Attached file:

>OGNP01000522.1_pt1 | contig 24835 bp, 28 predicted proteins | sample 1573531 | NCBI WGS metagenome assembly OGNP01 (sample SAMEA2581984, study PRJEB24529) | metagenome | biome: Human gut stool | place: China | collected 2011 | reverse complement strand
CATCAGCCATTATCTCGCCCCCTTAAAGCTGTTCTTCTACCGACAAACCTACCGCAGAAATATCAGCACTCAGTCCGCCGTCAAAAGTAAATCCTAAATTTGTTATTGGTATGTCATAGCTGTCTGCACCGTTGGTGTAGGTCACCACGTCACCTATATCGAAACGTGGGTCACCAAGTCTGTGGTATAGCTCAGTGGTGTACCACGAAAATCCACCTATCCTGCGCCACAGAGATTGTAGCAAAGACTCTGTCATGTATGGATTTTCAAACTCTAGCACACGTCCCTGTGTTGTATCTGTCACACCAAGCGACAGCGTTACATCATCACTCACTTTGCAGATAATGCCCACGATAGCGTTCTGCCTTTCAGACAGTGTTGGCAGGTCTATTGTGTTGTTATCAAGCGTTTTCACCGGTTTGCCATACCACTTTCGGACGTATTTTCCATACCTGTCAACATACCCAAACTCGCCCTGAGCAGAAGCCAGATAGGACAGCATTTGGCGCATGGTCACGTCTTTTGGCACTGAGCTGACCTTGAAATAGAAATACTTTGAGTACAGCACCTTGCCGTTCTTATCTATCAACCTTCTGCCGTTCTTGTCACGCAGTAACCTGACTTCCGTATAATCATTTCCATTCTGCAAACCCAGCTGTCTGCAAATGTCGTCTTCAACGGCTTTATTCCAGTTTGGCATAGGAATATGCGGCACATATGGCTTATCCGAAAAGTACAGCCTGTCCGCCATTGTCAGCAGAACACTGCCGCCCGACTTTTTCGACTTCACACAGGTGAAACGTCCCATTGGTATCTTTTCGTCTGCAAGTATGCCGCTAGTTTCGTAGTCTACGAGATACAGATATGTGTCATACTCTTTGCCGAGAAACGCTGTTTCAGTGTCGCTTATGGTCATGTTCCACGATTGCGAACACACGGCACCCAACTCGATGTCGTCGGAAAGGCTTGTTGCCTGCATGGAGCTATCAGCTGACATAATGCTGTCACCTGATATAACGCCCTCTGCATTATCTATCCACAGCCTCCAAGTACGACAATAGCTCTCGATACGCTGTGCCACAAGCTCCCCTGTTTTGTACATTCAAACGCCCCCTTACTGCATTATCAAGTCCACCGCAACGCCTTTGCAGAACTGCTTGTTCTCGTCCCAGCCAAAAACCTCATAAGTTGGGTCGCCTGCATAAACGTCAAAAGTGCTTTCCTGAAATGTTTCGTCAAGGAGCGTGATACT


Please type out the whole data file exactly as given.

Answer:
>OGNP01000522.1_pt1 | contig 24835 bp, 28 predicted proteins | sample 1573531 | NCBI WGS metagenome assembly OGNP01 (sample SAMEA2581984, study PRJEB24529) | metagenome | biome: Human gut stool | place: China | collected 2011 | reverse complement strand
CATCAGCCATTATCTCGCCCCCTTAAAGCTGTTCTTCTACCGACAAACCTACCGCAGAAATATCAGCACTCAGTCCGCCGTCAAAAGTAAATCCTAAATTTGTTATTGGTATGTCATAGCTGTCTGCACCGTTGGTGTAGGTCACCACGTCACCTATATCGAAACGTGGGTCACCAAGTCTGTGGTATAGCTCAGTGGTGTACCACGAAAATCCACCTATCCTGCGCCACAGAGATTGTAGCAAAGACTCTGTCATGTATGGATTTTCAAACTCTAGCACACGTCCCTGTGTTGTATCTGTCACACCAAGCGACAGCGTTACATCATCACTCACTTTGCAGATAATGCCCACGATAGCGTTCTGCCTTTCAGACAGTGTTGGCAGGTCTATTGTGTTGTTATCAAGCGTTTTCACCGGTTTGCCATACCACTTTCGGACGTATTTTCCATACCTGTCAACATACCCAAACTCGCCCTGAGCAGAAGCCAGATAGGACAGCATTTGGCGCATGGTCACGTCTTTTGGCACTGAGCTGACCTTGAAATAGAAATACTTTGAGTACAGCACCTTGCCGTTCTTATCTATCAACCTTCTGCCGTTCTTGTCACGCAGTAACCTGACTTCCGTATAATCATTTCCATTCTGCAAACCCAGCTGTCTGCAAATGTCGTCTTCAACGGCTTTATTCCAGTTTGGCATAGGAATATGCGGCACATATGGCTTATCCGAAAAGTACAGCCTGTCCGCCATTGTCAGCAGAACACTGCCGCCCGACTTTTTCGACTTCACACAGGTGAAACGTCCCATTGGTATCTTTTCGTCTGCAAGTATGCCGCTAGTTTCGTAGTCTACGAGATACAGATATGTGTCATACTCTTTGCCGAGAAACGCTGTTTCAGTGTCGCTTATGGTCATGTTCCACGATTGCGAACACACGGCACCCAACTCGATGTCGTCGGAAAGGCTTGTTGCCTGCATGGAGCTATCAGCTGACATAATGCTGTCACCTGATATAACGCCCTCTGCATTATCTATCCACAGCCTCCAAGTACGACAATAGCTCTCGATACGCTGTGCCACAAGCTCCCCTGTTTTGTACATTCAAACGCCCCCTTACTGCATTATCAAGTCCACCGCAACGCCTTTGCAGAACTGCTTGTTCTCGTCCCAGCCAAAAACCTCATAAGTTGGGTCGCCTGCATAAACGTCAAAAGTGCTTTCCTGAAATGTTTCGTCAAGGAGCGTGATACT